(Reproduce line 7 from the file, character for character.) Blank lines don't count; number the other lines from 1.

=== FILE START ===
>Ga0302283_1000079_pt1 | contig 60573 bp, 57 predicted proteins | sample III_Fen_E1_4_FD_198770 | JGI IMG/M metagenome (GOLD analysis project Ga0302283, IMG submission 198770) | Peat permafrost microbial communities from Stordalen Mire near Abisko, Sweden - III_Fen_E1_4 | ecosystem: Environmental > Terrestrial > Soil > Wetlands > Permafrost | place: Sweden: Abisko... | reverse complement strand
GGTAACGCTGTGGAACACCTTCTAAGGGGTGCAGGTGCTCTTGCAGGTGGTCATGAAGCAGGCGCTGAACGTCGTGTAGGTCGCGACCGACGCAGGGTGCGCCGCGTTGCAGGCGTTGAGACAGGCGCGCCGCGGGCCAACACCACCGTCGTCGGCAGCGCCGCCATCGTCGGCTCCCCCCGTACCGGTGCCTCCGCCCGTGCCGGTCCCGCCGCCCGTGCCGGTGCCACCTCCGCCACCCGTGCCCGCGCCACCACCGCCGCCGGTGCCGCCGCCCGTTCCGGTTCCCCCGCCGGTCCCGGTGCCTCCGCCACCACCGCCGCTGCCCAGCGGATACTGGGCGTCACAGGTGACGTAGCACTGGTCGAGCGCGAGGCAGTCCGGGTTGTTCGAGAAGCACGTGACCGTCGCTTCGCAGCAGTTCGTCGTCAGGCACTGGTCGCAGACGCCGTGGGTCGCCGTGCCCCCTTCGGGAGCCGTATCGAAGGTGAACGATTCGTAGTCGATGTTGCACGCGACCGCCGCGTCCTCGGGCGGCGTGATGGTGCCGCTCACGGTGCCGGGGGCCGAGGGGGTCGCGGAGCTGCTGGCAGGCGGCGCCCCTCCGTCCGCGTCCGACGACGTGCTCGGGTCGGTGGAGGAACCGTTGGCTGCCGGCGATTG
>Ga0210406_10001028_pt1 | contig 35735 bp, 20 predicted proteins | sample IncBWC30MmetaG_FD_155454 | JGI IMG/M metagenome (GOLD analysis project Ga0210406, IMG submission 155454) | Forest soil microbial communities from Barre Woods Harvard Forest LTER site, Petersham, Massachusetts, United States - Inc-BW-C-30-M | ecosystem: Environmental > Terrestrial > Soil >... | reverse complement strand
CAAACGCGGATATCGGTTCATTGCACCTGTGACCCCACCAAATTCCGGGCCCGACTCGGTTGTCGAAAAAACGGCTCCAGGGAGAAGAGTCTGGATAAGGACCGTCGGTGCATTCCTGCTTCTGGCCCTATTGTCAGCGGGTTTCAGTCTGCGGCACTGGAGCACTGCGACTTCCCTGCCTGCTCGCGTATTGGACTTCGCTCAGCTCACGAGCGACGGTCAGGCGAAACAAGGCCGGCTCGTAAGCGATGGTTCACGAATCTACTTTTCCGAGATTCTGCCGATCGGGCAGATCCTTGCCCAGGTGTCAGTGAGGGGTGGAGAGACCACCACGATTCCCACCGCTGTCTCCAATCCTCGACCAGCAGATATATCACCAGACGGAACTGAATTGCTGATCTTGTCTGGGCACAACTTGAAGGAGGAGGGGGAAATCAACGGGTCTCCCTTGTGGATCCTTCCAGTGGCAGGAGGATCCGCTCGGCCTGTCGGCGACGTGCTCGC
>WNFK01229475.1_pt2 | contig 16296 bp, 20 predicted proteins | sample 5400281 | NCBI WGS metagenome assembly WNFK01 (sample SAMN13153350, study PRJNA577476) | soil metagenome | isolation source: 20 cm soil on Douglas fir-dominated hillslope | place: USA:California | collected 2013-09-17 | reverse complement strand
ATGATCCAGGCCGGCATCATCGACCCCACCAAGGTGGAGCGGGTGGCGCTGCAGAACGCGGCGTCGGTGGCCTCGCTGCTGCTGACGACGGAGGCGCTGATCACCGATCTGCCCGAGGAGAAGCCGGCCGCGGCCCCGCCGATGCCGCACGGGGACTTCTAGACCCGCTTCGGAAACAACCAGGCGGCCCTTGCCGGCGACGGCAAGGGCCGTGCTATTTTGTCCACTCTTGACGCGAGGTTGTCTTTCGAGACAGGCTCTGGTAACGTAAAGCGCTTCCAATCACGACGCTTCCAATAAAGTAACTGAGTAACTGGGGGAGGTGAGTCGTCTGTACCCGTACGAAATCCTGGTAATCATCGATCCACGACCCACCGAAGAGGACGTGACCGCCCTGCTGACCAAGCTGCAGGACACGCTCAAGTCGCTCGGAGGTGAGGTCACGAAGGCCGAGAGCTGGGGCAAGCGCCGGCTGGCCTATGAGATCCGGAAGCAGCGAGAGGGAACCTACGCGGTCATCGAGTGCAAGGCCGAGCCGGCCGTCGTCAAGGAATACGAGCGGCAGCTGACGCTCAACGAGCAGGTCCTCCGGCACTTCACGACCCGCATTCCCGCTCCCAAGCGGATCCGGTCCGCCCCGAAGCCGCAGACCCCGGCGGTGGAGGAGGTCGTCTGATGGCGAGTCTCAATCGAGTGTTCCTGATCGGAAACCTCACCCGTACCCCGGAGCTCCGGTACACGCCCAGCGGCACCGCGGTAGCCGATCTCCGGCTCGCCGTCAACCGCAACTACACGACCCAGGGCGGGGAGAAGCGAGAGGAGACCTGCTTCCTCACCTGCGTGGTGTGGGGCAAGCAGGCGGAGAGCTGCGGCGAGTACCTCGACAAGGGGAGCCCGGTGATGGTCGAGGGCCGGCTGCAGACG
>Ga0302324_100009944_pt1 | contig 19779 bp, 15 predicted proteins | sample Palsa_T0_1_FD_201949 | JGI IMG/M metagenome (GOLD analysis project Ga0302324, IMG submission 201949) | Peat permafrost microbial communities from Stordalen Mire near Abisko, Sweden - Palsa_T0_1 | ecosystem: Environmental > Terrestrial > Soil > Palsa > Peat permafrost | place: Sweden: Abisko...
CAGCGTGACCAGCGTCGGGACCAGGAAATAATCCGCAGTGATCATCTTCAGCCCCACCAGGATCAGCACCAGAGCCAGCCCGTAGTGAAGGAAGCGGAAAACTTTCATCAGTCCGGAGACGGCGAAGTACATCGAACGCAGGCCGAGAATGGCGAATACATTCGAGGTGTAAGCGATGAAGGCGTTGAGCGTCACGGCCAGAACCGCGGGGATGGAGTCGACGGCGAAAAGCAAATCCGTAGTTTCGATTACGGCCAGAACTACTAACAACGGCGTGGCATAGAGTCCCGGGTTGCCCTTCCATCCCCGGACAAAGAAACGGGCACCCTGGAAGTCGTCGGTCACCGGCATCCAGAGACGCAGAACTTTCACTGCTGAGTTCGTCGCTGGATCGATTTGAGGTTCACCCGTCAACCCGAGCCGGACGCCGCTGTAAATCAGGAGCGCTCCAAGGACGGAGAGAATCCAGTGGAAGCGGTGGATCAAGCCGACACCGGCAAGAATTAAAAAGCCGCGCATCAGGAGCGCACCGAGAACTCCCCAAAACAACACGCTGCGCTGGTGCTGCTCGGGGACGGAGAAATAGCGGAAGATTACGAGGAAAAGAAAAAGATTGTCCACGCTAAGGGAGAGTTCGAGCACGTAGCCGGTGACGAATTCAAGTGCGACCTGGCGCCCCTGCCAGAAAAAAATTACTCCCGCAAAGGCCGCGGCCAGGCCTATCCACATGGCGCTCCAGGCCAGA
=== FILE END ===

>Ga0302324_100009944_pt1 | contig 19779 bp, 15 predicted proteins | sample Palsa_T0_1_FD_201949 | JGI IMG/M metagenome (GOLD analysis project Ga0302324, IMG submission 201949) | Peat permafrost microbial communities from Stordalen Mire near Abisko, Sweden - Palsa_T0_1 | ecosystem: Environmental > Terrestrial > Soil > Palsa > Peat permafrost | place: Sweden: Abisko...